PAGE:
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Here at Healthpath, we’re proud to offer evidence-based advice. However, we’re aware that science can seem a bit impenetrable and dry. Boring, even.
We also believe that education is the first step to regain control. We read a lot of scientific papers, so we thought it would be a good idea to create a digest (no pun intended) of some of the key research.
We hope these plain-English versions bring the science to life and—even more importantly—help you address your symptoms for good.
How stress might be linked to our sleep-wake cycle
In humans, a master clock in the brain coordinates our 24-hour circadian rhythm. This regulates our sleep-wake cycle.
This paper looks at evidence that a similar circadian clock genes exist in the adrenal glands, suggesting that cortisol—the main hormone released from our adrenal glands—is a major synchronizer of the circadian system. This has a knock-on effect on important metabolic processes in the body.
1. Under normal conditions, the 24-hour cortisol rhythm shows an early morning maximum and then declines throughout the day. Minimal cortisol levels are reached in the evening and early part of the night. It’s now recognised that a wide variation in circulating cortisol levels exist from one person to the next.
2. Circadian dysregulation may occur when our adrenal ‘clock genes’ are triggered at different times of the day in response to changes in our environment. This may cause dysregulation of both cortisol and melatonin, which are stated as being the main controllers of central circadian control.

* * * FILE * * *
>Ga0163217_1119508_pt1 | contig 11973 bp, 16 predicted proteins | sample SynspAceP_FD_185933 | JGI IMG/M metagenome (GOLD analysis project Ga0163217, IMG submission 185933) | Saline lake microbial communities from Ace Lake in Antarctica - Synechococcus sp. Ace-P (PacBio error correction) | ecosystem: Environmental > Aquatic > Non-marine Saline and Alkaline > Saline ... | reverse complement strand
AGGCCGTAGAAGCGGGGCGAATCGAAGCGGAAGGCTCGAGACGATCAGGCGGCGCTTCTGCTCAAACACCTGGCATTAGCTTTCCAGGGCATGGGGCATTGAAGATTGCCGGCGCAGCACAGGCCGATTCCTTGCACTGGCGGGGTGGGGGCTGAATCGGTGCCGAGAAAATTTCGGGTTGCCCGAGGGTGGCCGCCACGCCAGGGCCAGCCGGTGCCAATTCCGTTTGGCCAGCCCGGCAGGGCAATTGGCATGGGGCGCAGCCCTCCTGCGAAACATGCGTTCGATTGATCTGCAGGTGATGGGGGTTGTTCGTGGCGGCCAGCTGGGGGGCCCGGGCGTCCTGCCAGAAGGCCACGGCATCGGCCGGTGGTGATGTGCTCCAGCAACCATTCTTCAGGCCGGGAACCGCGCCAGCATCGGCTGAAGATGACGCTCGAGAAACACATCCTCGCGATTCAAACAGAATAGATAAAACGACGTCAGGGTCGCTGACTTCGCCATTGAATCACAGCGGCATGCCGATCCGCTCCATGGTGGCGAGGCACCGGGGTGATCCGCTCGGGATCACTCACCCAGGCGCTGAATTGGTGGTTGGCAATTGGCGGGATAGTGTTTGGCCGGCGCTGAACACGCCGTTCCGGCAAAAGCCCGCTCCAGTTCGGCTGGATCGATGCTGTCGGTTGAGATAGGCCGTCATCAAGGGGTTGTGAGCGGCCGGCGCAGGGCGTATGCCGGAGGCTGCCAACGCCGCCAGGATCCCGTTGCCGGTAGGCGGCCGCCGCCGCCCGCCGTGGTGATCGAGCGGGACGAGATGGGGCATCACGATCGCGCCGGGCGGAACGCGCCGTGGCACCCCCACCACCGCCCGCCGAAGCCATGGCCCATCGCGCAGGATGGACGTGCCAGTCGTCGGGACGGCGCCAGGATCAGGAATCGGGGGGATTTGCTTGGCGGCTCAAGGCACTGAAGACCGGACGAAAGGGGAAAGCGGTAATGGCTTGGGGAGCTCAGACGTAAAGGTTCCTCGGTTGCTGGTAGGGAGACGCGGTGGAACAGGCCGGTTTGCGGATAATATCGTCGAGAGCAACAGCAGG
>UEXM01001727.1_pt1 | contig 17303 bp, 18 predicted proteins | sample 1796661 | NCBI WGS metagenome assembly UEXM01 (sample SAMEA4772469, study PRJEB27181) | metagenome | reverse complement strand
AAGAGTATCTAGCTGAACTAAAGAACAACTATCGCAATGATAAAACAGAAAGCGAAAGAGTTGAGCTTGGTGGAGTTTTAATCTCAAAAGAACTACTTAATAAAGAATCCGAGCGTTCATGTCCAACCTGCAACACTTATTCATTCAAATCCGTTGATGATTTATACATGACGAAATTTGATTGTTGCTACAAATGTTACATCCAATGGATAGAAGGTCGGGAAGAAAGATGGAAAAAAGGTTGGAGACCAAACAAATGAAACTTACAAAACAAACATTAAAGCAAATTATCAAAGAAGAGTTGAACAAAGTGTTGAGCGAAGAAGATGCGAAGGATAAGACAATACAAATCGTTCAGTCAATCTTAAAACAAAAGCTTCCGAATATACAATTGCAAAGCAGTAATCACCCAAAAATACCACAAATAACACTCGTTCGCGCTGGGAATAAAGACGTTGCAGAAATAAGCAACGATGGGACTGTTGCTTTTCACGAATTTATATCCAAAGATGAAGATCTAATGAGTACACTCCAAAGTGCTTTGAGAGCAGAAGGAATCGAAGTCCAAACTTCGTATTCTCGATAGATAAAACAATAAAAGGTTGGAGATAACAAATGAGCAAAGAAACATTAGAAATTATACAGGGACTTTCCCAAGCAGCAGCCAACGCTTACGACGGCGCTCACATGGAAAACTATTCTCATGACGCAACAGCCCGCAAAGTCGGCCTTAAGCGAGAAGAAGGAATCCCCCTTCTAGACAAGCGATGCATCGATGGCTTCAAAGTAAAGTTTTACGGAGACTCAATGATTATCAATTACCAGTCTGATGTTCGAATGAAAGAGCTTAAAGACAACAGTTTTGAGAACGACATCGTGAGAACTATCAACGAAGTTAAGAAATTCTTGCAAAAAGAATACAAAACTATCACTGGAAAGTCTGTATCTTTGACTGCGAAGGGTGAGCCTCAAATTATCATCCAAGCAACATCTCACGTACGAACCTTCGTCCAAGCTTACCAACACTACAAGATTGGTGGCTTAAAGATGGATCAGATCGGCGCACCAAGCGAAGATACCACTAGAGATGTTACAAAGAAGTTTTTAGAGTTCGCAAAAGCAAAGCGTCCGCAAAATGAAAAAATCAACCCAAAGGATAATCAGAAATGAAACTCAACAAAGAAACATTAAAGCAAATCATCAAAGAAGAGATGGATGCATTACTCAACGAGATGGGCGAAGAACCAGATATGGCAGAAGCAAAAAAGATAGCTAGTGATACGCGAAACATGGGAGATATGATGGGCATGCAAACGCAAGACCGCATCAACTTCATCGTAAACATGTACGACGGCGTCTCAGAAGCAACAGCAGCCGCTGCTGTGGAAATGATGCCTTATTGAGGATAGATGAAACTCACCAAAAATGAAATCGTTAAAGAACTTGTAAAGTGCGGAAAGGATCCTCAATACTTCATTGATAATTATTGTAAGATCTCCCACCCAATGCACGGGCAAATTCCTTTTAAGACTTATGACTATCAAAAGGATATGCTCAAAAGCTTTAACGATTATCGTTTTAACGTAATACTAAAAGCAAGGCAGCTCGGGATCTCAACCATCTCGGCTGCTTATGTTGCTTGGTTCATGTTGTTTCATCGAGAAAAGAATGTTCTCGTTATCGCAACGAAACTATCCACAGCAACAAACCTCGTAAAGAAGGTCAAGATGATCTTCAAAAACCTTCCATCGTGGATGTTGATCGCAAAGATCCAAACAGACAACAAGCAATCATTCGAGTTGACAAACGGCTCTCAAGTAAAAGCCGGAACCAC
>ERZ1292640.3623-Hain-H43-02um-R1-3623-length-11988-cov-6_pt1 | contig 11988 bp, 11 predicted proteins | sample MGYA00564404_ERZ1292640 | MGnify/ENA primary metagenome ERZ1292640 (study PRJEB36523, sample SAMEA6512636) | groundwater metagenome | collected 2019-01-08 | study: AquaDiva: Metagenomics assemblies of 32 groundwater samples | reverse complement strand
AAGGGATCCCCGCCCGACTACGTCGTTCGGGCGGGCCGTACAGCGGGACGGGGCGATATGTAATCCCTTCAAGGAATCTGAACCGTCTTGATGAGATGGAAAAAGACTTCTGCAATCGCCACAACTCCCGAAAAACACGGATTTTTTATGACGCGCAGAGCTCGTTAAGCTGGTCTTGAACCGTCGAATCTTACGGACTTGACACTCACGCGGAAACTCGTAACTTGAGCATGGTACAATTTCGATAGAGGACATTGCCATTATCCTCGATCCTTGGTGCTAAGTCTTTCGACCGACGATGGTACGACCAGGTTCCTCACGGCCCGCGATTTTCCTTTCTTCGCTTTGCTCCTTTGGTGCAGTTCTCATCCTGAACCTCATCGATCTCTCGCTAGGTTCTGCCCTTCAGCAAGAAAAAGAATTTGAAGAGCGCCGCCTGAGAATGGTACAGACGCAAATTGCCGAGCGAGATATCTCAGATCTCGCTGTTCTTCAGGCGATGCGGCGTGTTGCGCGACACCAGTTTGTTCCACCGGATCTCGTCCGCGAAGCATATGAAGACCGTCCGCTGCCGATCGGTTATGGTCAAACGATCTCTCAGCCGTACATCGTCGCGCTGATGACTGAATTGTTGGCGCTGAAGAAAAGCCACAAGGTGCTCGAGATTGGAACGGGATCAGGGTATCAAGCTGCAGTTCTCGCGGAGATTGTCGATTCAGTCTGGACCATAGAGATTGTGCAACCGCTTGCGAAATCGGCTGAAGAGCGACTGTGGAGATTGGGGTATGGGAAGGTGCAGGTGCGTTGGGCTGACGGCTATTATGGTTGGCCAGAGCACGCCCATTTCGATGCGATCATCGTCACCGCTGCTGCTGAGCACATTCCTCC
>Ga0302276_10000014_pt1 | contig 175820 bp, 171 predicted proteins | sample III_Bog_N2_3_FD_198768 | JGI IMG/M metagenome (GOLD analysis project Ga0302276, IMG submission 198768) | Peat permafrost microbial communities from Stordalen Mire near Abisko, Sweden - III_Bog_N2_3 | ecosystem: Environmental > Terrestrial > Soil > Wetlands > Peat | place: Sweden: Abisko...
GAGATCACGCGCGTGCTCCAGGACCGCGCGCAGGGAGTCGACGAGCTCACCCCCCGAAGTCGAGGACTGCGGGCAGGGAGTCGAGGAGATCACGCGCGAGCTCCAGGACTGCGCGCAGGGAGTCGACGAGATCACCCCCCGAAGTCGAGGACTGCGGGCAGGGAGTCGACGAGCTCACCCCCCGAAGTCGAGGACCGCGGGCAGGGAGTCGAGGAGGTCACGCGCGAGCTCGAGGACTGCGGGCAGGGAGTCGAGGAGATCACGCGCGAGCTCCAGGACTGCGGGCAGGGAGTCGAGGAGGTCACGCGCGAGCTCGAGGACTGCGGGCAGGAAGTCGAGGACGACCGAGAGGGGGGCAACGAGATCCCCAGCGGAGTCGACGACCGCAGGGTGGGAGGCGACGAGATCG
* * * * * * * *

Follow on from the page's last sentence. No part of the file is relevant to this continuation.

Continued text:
3. Factors that influence the circadian rhythm and our normal sleep-wake cycle include the light-dark cycle, the timing of food intake and perceived physical and emotional stress.
This study presents evidence that adrenal function has important implications for health and disease prevention. Adrenal function can be reliably measured in saliva.
If you’re trying to maintain a healthy sleep-wake cycle, addressing adrenal function may be something to consider with tailored nutrition and lifestyle advice.
Read the full published study here.
Ref: Oster, H., Challet, E., Ott, V., Arvat, E., de Kloet, E. R., Dijk, D. J., Lightman, S., Vgontzas, A., … Van Cauter, E. 2016. The Functional and Clinical Significance of the 24-Hour Rhythm of Circulating Glucocorticoids. Endocrine reviews, 38(1), 3-45.
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